Burglars should think twice: Home owners are armed



In Charlotte and Tabor City two would be burglars learned the hard way that some people take the right to bear arms seriously.

But will the justice system punish these men who protected their houses? Should either of these men face charges?

Let's start with what happened in the Queen City. According to the Charlotte Observer, a 76-year-old man allegedly shot and killed a 15-year-old robbery suspect.

Legal experts say the decision of whether to charge a 76-year-old man who allegedly shot and killed a 15-year-old robbery suspect will hinge on many factors, primarily whether the man thought his life was in danger.

The issue is complicated by the fact that the shooting happened away from the house, after the robbers had left.

The robbery happened Saturday afternoon of W.T. Harris Boulevard. Three teens, including the one who was later killed broke into the man's home, tied him and his wife up and according to the Observer, got away with jewelry, a black wallet, cash, a .38 revolver and a gold Masonic ring.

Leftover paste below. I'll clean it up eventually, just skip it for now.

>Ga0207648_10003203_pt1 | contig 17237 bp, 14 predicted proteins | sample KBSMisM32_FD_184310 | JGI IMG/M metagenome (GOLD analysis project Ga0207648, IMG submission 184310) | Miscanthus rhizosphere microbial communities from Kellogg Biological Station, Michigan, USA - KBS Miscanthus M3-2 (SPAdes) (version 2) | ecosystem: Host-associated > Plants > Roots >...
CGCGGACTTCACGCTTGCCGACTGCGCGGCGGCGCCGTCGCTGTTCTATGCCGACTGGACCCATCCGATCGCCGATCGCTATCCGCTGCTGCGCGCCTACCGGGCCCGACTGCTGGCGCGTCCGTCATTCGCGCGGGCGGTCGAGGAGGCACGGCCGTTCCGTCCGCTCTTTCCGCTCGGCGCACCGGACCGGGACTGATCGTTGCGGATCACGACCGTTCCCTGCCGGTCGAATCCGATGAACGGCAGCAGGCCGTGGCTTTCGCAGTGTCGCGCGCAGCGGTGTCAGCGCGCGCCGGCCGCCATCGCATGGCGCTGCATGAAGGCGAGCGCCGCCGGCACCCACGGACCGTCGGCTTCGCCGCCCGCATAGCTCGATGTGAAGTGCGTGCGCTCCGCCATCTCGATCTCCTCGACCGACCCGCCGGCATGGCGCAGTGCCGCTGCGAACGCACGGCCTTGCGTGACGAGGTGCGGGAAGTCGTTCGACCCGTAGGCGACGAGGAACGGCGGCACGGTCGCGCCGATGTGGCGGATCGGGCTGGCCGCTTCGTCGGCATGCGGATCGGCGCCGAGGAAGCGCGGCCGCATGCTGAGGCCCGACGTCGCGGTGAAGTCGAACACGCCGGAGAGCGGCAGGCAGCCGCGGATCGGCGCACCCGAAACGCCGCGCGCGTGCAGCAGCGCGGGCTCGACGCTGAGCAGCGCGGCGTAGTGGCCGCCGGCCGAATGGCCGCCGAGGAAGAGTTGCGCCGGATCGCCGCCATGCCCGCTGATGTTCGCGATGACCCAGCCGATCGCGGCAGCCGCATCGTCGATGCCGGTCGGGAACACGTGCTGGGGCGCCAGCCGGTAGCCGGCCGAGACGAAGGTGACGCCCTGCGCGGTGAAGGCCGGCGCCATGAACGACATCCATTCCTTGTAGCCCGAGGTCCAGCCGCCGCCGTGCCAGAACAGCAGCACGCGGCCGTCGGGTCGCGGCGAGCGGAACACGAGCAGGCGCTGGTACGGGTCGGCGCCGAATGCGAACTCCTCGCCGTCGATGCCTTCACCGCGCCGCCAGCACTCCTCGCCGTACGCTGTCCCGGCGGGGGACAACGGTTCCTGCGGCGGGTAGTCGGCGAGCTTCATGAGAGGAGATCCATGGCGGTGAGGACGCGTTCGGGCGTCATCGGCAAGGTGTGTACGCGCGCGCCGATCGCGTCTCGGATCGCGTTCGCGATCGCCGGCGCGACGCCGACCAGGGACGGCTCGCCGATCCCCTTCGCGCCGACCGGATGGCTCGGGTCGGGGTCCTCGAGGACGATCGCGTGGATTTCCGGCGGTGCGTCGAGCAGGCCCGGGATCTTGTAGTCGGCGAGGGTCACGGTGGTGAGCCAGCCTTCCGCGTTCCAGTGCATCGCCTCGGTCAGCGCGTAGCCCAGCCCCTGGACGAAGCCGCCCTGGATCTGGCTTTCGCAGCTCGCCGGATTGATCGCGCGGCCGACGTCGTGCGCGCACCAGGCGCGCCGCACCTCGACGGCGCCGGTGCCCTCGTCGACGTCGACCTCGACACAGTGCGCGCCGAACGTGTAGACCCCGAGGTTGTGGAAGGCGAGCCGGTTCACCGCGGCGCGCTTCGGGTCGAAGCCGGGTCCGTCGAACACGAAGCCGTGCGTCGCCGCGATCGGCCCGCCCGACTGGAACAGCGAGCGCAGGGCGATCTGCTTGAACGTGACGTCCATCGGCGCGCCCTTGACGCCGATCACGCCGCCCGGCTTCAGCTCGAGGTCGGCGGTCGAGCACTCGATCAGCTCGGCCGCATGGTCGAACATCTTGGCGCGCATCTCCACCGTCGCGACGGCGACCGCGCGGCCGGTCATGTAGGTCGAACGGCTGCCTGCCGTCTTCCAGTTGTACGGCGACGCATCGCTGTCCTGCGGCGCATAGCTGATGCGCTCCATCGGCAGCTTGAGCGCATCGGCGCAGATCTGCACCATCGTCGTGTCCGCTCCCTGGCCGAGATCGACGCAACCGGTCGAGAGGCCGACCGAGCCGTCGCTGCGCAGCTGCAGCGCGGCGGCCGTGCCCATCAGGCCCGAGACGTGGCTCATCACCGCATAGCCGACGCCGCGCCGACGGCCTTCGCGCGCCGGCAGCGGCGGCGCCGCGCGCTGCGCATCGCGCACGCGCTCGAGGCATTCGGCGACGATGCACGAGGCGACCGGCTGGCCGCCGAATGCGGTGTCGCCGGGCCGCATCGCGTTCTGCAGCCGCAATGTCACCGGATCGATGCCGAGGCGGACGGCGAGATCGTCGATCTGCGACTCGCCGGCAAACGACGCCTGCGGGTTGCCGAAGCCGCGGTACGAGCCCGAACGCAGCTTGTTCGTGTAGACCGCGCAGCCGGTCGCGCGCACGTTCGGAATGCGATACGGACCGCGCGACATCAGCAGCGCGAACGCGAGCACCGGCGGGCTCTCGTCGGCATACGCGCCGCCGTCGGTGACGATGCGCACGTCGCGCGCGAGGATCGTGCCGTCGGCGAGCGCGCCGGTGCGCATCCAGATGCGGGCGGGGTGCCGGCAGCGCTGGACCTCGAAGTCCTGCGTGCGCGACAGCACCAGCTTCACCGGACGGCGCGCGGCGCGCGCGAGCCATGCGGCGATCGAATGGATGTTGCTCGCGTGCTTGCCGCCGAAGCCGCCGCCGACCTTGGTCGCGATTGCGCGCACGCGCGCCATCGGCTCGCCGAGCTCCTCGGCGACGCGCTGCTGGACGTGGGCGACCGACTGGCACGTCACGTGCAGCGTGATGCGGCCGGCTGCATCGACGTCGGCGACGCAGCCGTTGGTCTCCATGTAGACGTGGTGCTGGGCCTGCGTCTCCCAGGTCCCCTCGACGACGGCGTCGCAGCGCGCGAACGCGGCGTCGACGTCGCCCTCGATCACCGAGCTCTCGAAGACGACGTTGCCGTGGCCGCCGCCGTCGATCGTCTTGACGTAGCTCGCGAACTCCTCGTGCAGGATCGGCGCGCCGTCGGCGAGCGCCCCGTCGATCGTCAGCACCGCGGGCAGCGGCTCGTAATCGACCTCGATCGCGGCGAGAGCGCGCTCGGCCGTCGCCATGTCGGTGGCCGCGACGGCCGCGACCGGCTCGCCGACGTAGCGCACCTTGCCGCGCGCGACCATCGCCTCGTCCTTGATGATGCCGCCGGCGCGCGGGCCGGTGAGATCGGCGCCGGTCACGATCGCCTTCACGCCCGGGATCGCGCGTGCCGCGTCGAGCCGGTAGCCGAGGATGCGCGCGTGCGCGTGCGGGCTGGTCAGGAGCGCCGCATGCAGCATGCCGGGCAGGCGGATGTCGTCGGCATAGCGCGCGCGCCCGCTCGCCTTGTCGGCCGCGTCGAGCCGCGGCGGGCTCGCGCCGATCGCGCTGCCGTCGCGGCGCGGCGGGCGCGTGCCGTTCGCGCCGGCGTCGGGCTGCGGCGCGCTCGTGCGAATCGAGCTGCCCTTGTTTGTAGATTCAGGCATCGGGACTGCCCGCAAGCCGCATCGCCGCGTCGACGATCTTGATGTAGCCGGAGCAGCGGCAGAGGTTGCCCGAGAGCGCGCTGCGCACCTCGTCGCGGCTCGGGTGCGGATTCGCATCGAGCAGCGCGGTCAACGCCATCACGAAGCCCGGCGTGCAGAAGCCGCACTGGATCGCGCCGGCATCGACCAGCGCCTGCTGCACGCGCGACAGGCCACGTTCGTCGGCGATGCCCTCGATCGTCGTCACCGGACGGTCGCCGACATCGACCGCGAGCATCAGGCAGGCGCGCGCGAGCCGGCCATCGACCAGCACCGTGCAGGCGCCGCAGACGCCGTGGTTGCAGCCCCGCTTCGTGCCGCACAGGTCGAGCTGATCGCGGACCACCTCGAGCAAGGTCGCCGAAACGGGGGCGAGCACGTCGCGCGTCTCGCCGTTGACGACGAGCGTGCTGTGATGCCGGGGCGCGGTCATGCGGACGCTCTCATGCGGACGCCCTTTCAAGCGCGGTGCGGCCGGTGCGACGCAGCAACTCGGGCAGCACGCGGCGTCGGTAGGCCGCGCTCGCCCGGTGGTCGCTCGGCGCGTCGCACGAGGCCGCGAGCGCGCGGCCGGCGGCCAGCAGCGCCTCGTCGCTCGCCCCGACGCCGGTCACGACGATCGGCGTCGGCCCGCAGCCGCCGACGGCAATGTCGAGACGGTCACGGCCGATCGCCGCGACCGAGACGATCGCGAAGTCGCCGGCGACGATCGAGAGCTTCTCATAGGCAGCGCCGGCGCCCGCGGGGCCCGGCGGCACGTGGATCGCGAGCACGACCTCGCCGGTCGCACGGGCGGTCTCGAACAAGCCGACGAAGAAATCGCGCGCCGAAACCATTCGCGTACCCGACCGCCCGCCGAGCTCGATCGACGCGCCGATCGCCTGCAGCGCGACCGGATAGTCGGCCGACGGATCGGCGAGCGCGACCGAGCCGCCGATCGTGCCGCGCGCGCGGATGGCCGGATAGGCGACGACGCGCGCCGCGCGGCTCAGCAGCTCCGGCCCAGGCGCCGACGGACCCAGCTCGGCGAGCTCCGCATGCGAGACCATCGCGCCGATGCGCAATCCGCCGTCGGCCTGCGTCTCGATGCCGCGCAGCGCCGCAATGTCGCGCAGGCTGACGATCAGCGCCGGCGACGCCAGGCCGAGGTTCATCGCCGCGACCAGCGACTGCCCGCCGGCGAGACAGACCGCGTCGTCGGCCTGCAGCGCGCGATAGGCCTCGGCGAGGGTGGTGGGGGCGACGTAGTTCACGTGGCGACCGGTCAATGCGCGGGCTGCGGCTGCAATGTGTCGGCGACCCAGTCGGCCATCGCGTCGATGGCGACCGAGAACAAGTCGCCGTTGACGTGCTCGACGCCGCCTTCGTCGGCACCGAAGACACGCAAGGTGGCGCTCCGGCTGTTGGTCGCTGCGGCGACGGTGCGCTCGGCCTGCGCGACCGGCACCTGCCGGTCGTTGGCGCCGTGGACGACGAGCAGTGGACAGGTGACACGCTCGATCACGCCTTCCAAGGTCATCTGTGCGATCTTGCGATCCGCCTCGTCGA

Was that worth the life of a teenager or during the course of the robbery, did the teens threaten to come back do something else to the family?

The teenagers ran from the house on Grier Road, police said. The man freed himself, had his wife call 911, and drove after them, police said.

When he caught up with them on Ginger Lane, about two-tenths of a mile from the house, police say he shot and killed Fluker.

It seems as if something forced this man to take the law into his hands and follow the people who'd violated him and his wife. It had to be more than the Masonic ring.

Also making news this morning is the state senator who shot a would-be intruder.

State Sen. R.C. Soles apparently shot a would-be intruder at his home outside Tabor City around 5 p.m. Sunday, a local official said.

Kyle Blackburn was transported to an S.C. hospital with injuries that were not life-threatening, said Rex Gore, district attorney for Columbus, Bladen and Brunswick counties.

Blackburn was accompanied by another man, B.J. Wright, a former client of Soles, who is a lawyer. Wright was released from prison this month after serving time for probation violation, Gore said.

This case is a lot stranger than the Charlotte case because there are allegations against Soles that makes you wonder if this was a robbery or something else.

The SBI already has been looking into allegations by another former Soles client that Soles fondled the man 12 years ago. The man, 27-year-old Stacey Scott, recanted the allegation last week, days after it was broadcast on a TV news report.

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